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Australian trails US and Argentina in meatworks productivity



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B ruce Lloyd M edia

Deputy Leader, National Party of Australia

Shadow Minister for Primary Industry

Ph: 06/2774193

Fax:06/2772053

AUSTRALIA TRAILS US AND ARGENTINA IN MEATWORKS PRODUCTIVITY

Abattoir work practices, lack of productivity and Government charges are reducing farmers' incomes and meat exports, and costing jobs, according to National Party Deputy Leader and Shadow Minister for Primary Industry, Bruce Lloyd.

Mr Lloyd, who was opening the British Breeds Ram Sale at the Royal Melbourne Show, said Australian farmers had been carrying an inefficient killing and processing sector for years, but could no longer afford this luxury.

"Fat lamb and beef producers have known for years that Australian meatworks, particularly in Victoria, have been adding more cost than value to their end product. Now at least two recent reports, one with unionists involved, have highlighted Australia's lack

of competitiveness beyond the farm gate.

"The most recent report, commissioned by the Meat Research Corporation, shows it costs 49.4 cents a kg to kill and dress a beef animal in Australia, 26.1 cents in Argentina and 16.5 cents in the US.

The major problem for Australia is the tally system which

actually dates back to the days when there was little automation and workers had to undertake many more physical tasks and it was considered necessary to limit the amount of stock that could be handled per day.

The report found that the Tally system limits the introduction of automation as the employment award dictates staffing at each position, whereas both the US and Argentina can re-assign staff to new positions at management discretion.

This has resulted in Australia falling behind in automation and therefore productivity.

For example the line speed in the best Australian abattoir for beef was 100 per hour whereas the Argentina abattoir ran at 160 and the US at 250.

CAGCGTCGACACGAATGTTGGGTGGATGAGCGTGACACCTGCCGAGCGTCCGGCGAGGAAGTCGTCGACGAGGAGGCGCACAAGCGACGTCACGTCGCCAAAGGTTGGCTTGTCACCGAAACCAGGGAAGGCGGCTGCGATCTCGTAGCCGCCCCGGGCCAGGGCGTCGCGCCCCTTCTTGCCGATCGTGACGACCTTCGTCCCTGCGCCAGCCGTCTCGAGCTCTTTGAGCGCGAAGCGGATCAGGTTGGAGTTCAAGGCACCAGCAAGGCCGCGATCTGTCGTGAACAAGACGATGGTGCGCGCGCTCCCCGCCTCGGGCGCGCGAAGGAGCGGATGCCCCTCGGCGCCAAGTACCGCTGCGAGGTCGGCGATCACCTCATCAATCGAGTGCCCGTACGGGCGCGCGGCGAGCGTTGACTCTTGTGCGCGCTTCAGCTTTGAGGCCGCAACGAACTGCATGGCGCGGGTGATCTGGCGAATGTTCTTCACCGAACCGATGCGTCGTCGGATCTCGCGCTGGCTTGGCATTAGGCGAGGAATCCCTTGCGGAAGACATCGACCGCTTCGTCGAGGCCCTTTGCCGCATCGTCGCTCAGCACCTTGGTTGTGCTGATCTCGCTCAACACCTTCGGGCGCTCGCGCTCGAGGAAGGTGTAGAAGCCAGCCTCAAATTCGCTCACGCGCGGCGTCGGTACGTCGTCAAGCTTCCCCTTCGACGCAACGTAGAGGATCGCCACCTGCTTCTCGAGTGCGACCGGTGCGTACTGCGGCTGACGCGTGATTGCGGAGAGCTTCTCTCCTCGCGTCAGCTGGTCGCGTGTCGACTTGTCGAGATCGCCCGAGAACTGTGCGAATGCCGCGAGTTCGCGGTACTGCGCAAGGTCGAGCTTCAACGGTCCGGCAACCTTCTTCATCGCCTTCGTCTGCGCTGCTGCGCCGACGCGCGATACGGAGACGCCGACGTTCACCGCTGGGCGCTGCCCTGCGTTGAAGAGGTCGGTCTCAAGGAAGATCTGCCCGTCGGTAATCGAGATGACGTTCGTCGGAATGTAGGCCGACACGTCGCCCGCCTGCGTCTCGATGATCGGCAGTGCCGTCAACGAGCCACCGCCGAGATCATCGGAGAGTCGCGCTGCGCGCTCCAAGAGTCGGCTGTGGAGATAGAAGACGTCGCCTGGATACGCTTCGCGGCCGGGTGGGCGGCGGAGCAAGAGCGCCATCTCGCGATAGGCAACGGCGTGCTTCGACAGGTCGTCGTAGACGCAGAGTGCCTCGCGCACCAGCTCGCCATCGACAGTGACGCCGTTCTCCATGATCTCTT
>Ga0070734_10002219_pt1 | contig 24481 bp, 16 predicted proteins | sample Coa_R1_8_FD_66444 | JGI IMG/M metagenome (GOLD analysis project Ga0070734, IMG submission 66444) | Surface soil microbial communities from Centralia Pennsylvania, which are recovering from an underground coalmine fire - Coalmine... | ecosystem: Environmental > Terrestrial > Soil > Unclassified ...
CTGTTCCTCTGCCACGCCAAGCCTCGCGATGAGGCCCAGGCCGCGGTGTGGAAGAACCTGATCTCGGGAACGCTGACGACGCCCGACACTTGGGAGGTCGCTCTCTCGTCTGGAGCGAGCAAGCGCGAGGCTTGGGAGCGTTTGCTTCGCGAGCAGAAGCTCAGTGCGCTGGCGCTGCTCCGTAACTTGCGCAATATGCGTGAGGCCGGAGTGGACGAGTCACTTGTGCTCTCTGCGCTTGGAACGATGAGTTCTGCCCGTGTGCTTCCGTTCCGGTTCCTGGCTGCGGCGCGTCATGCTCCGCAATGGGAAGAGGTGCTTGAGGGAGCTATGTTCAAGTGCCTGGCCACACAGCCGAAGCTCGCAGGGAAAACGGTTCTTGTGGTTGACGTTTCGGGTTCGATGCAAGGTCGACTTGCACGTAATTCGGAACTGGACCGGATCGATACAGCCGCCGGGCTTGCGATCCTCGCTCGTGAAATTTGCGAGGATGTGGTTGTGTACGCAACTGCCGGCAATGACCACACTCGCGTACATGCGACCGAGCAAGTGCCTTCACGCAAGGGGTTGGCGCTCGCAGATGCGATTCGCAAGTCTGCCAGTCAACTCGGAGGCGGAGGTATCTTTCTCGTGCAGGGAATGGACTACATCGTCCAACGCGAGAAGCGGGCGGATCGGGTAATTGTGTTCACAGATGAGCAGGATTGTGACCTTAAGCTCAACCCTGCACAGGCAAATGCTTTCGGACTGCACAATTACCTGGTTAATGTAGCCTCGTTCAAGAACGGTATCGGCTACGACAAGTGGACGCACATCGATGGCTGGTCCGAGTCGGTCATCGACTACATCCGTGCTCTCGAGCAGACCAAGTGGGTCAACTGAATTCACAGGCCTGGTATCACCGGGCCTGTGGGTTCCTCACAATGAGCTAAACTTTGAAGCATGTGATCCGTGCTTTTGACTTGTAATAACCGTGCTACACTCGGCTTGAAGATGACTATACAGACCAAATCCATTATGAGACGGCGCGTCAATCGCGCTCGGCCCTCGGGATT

Recent reforms in New Zealand have reduced their killing costs to about the same as the US. However, the Fortex Group is

creating even tougher competition in its two NZ abattoirs by operating them 22 hours a day, six days a week and undertaking maintenance on Sundays.

Fortex is expected to export product worth $300 million from processing more than three million lambs and about 100,000 deer.

"Unless Australia catches up we are in danger of losing market share. Argentina is now close to being declared free of foot and mouth disease which will open up more markets for it."

CO M M ONW EALTH PARLIAMENTARY LIBRARY M iC A H

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Mr Lloyd said Coalition policies of removing payroll tax, wholesale sales tax and fuel excise will bring significant savings to the meat industry, but its industrial relations policies will be of greater significance to the processing

industry by ending old and out-dated work practices.

He said for far too long too many abattoir owners in Victoria had given into union demands and in order to pay for them have been forced to pay less for their stock to remain competitive

overseas.

"The report says this has resulted in the Australian farmer receiving an average of 340.5 cents a kg when the beast is sold to the meatworks while his American equivalent gets 465.8 cents a kg.

"It is time fat lamb and beef producers demanded a halt," Mr Lloyd said. 3Γ "Producers can no longer afford to keep an inefficient sector and they need more of the final price to be able to survive."

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24/9/92